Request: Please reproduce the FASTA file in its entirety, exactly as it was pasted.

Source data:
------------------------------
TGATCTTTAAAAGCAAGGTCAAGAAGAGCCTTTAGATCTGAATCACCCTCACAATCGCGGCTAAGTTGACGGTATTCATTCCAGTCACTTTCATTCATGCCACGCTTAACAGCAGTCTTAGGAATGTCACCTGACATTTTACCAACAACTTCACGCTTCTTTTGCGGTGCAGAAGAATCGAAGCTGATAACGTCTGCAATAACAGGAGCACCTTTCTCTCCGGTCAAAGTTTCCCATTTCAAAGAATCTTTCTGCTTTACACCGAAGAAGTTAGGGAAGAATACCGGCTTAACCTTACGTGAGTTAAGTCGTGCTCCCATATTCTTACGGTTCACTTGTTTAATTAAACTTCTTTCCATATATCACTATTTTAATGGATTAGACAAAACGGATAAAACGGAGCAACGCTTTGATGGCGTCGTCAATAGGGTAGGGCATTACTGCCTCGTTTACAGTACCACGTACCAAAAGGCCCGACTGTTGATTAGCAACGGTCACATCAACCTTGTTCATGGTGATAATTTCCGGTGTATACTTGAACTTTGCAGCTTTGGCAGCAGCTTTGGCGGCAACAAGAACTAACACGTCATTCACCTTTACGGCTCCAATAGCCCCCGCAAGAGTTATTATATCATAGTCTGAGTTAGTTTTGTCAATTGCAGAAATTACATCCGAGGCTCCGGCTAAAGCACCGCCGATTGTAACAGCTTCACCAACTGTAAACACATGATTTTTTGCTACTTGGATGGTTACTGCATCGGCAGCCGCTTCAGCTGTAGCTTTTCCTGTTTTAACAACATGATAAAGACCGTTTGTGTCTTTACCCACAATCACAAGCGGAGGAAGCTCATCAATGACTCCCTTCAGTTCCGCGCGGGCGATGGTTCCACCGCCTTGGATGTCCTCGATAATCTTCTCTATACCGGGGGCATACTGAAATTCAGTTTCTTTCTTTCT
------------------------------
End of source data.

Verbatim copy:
TGATCTTTAAAAGCAAGGTCAAGAAGAGCCTTTAGATCTGAATCACCCTCACAATCGCGGCTAAGTTGACGGTATTCATTCCAGTCACTTTCATTCATGCCACGCTTAACAGCAGTCTTAGGAATGTCACCTGACATTTTACCAACAACTTCACGCTTCTTTTGCGGTGCAGAAGAATCGAAGCTGATAACGTCTGCAATAACAGGAGCACCTTTCTCTCCGGTCAAAGTTTCCCATTTCAAAGAATCTTTCTGCTTTACACCGAAGAAGTTAGGGAAGAATACCGGCTTAACCTTACGTGAGTTAAGTCGTGCTCCCATATTCTTACGGTTCACTTGTTTAATTAAACTTCTTTCCATATATCACTATTTTAATGGATTAGACAAAACGGATAAAACGGAGCAACGCTTTGATGGCGTCGTCAATAGGGTAGGGCATTACTGCCTCGTTTACAGTACCACGTACCAAAAGGCCCGACTGTTGATTAGCAACGGTCACATCAACCTTGTTCATGGTGATAATTTCCGGTGTATACTTGAACTTTGCAGCTTTGGCAGCAGCTTTGGCGGCAACAAGAACTAACACGTCATTCACCTTTACGGCTCCAATAGCCCCCGCAAGAGTTATTATATCATAGTCTGAGTTAGTTTTGTCAATTGCAGAAATTACATCCGAGGCTCCGGCTAAAGCACCGCCGATTGTAACAGCTTCACCAACTGTAAACACATGATTTTTTGCTACTTGGATGGTTACTGCATCGGCAGCCGCTTCAGCTGTAGCTTTTCCTGTTTTAACAACATGATAAAGACCGTTTGTGTCTTTACCCACAATCACAAGCGGAGGAAGCTCATCAATGACTCCCTTCAGTTCCGCGCGGGCGATGGTTCCACCGCCTTGGATGTCCTCGATAATCTTCTCTATACCGGGGGCATACTGAAATTCAGTTTCTTTCTTTCT